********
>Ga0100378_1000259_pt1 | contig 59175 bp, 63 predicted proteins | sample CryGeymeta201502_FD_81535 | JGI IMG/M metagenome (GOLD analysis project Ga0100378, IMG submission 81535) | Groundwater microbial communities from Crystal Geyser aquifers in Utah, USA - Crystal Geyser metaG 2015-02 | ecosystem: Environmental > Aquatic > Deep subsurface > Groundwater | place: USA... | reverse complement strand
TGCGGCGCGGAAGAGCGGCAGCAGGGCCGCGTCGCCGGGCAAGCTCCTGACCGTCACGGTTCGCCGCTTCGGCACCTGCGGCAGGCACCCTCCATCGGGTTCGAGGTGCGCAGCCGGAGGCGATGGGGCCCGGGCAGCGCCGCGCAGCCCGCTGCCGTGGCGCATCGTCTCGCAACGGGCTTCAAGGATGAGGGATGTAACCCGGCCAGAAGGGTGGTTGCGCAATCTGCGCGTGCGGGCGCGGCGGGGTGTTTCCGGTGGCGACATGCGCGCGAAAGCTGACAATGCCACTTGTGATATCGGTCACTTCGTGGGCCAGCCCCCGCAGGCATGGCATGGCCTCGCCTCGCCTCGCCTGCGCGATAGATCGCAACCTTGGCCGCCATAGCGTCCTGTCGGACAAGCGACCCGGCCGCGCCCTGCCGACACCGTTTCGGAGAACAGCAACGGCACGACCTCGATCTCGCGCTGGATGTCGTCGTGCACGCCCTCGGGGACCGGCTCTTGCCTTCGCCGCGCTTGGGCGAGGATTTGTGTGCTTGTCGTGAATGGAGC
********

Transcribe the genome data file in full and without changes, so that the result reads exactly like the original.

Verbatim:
>Ga0100378_1000259_pt1 | contig 59175 bp, 63 predicted proteins | sample CryGeymeta201502_FD_81535 | JGI IMG/M metagenome (GOLD analysis project Ga0100378, IMG submission 81535) | Groundwater microbial communities from Crystal Geyser aquifers in Utah, USA - Crystal Geyser metaG 2015-02 | ecosystem: Environmental > Aquatic > Deep subsurface > Groundwater | place: USA... | reverse complement strand
TGCGGCGCGGAAGAGCGGCAGCAGGGCCGCGTCGCCGGGCAAGCTCCTGACCGTCACGGTTCGCCGCTTCGGCACCTGCGGCAGGCACCCTCCATCGGGTTCGAGGTGCGCAGCCGGAGGCGATGGGGCCCGGGCAGCGCCGCGCAGCCCGCTGCCGTGGCGCATCGTCTCGCAACGGGCTTCAAGGATGAGGGATGTAACCCGGCCAGAAGGGTGGTTGCGCAATCTGCGCGTGCGGGCGCGGCGGGGTGTTTCCGGTGGCGACATGCGCGCGAAAGCTGACAATGCCACTTGTGATATCGGTCACTTCGTGGGCCAGCCCCCGCAGGCATGGCATGGCCTCGCCTCGCCTCGCCTGCGCGATAGATCGCAACCTTGGCCGCCATAGCGTCCTGTCGGACAAGCGACCCGGCCGCGCCCTGCCGACACCGTTTCGGAGAACAGCAACGGCACGACCTCGATCTCGCGCTGGATGTCGTCGTGCACGCCCTCGGGGACCGGCTCTTGCCTTCGCCGCGCTTGGGCGAGGATTTGTGTGCTTGTCGTGAATGGAGC